In the hiring process, cultural fit has become a big component of hiring the right person.
You want to be sure you hire someone who will fit into the company, the role, and even into particular teams. You can’t hire a lone wolf for a customer-facing job, or someone who needs plenty of direction for a virtual position.
When hiring, personality can sometimes even trump qualifications when it comes to finding someone who will grow with the position.
According to 2012 research from the Society for Human Resource Management, about 20 percent of employers use personality assessments during the hiring process. A further 71 percent indicated these tests can be useful in predicting organizational fit and job-related behavior.
But should you really put away your personality assessments once the hiring work is done? Does personality cease to matter once the offer letter is signed?
Expanding personality tests past the hiring process
It makes sense why employers are increasingly looking at personality during the hiring process. With the skills gap ever widening, there’s logic in finding candidates who will fit into your company, even if they don’t have every qualification for the job.
In fact, 38 percent of employers have open positions they just cannot find the talent to fill. To jump the skills gap, many employers are looking at candidates who have the right personality and drive for the organization, and the enthusiasm to learn the skills they lack.
Many HR pros and employers limit their use of personality tests to the hiring process, without realizing how effective personality assessments can be once candidates turn into employees. Yet a candidate’s personality and passion will influence everything from what projects they enjoy to what team members they work best beside.
Here are a few reasons to expand your personality assessments beyond the recruitment stage:
Improving motivation and morale
According to a Gallup survey, about 70 percent of the American workforce is disengaged on the job. This means lost profits, as unmotivated workers sleepwalk through their day, hurting your organization’s productivity. Perhaps workers are mentally checking out because their unique skills aren’t being fitted to their responsibilities.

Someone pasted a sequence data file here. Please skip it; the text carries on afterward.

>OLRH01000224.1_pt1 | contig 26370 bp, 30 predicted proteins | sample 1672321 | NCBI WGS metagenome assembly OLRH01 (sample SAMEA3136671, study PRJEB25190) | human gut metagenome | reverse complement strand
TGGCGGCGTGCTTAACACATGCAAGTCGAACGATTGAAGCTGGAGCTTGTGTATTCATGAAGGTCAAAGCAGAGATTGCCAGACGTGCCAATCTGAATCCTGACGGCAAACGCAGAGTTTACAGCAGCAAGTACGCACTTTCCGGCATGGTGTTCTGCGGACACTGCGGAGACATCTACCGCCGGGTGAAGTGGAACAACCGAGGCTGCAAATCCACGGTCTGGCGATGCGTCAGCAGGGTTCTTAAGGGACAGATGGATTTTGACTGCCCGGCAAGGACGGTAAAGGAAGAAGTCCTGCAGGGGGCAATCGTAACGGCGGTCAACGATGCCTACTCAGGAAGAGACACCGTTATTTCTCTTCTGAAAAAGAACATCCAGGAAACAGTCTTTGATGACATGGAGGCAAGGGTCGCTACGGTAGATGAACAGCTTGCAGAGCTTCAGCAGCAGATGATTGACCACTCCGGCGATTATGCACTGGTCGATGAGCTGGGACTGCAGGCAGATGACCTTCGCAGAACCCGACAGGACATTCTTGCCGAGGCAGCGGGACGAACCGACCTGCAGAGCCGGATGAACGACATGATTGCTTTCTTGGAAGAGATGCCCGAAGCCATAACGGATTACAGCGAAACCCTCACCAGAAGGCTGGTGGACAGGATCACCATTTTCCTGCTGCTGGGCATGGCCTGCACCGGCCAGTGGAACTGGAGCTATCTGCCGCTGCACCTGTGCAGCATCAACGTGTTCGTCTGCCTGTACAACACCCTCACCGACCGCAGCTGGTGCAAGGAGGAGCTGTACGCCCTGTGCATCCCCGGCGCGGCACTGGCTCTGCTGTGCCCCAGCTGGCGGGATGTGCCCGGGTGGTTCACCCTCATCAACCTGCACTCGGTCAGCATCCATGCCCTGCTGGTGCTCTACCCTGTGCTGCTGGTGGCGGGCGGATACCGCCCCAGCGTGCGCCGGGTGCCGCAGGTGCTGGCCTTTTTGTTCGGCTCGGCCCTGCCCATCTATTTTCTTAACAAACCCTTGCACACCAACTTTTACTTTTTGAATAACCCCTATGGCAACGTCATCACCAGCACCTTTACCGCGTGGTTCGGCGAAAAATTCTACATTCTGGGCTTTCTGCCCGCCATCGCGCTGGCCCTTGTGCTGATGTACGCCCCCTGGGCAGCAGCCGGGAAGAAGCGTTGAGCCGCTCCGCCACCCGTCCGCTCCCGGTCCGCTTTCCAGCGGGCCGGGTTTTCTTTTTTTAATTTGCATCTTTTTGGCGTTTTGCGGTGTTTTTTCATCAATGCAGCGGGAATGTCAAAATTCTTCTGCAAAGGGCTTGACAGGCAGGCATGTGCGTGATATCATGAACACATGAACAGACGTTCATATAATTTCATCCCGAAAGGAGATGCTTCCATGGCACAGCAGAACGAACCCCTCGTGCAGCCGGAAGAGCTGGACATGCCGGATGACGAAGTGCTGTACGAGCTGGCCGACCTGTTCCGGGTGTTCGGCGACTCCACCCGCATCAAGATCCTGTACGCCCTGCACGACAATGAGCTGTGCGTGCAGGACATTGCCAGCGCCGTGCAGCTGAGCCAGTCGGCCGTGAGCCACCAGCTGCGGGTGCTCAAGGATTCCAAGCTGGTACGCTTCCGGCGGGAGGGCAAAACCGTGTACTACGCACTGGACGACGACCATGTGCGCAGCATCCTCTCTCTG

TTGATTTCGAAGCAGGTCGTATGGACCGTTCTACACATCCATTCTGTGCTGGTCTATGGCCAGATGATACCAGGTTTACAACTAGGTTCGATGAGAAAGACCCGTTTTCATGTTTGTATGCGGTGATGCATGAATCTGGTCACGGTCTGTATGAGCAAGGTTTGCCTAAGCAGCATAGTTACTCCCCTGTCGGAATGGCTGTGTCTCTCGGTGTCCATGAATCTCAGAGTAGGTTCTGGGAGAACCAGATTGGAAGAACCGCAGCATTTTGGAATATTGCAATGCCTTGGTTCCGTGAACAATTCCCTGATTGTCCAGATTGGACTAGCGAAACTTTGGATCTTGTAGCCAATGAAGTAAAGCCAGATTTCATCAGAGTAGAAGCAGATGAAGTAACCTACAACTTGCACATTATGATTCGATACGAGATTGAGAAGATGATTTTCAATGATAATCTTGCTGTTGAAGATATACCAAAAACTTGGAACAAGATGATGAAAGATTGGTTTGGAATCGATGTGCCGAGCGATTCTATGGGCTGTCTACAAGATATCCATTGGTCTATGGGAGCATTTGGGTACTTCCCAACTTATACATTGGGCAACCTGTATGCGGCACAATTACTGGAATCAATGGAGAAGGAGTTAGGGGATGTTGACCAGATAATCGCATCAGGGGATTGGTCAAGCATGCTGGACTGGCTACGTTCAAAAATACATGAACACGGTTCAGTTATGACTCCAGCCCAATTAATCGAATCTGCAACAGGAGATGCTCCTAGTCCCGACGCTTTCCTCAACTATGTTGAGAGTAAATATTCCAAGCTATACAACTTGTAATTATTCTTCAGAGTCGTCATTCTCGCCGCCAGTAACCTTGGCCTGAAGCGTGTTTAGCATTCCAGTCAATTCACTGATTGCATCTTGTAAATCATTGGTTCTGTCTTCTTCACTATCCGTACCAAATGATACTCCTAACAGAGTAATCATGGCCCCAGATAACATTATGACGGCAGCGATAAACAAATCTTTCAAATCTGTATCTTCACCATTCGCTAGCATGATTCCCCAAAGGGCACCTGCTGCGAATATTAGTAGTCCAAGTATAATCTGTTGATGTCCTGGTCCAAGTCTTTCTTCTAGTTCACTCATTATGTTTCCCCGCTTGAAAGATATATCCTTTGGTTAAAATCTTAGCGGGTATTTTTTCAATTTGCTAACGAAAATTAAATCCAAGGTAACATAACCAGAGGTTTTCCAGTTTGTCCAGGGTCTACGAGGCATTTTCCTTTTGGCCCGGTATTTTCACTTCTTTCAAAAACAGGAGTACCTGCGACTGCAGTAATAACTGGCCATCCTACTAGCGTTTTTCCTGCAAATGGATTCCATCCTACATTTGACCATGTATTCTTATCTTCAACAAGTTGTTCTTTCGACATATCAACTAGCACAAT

If you know what motivates your employees, you’ll be able to keep them engaged in the workplace. You might have your superstar employee in meetings with other team members all day, when really this person thrives in a more independent work setting.
Personality tests can help you better understand your workforce, so you can pair talented employees with the tasks and projects likely to get them excited about coming into the office every morning.
Giving the right rewards
The reason employees disengage and begin dreaming of greener pastures is because they don’t feel recognized and valued in their current position. Unfortunately, it can be hard for employers to know what their employees truly want.
Does your superstar employee want more money, more responsibilities, or a better work-life balance? One great worker might be looking for a raise, while another dreams of being able to telecommute more often.
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Using personality assessments, you can reward employees in a more personal way with perks they actually want. This not only shows you care about employees as individuals, but also is likely to increase morale and improve employee retention.
Improved collaboration and teamwork
Teamwork is important in every organization, but sometimes personalities will clash and working styles just won’t mix.
You can have two very talented employees who, when put together on a project, spend their time arguing instead of productively working. You can put a smart employee in charge of a group project, only to determine this worker’s leadership skills just aren’t up to the task.
No matter how well you think you know your workforce, teamwork can show surprising new facets of employee personalities.
Personality assessments can help you put together better teams by matching personality attributes of members to their work. You can avoid putting two alpha dogs in one group, or creating a project with no clear leader at all. This can help your employees focus on the work at hand, instead of surmounting personality differences.
Any time you put a variety of people in one place, conflicts will arise. Understanding the wants, needs, and personalities of your employees can help you better navigate these rocky patches between co-workers.
If you understand the personalities involved, you can better mitigate conflict and work toward a resolution that will work for both parties.
While personality tests are useful in the hiring process, they shouldn’t be left behind as soon as a candidate becomes a permanent employee. Instead, these assessments can help employers improve morale, resolve conflicts, improve rewards, and encourage teamwork.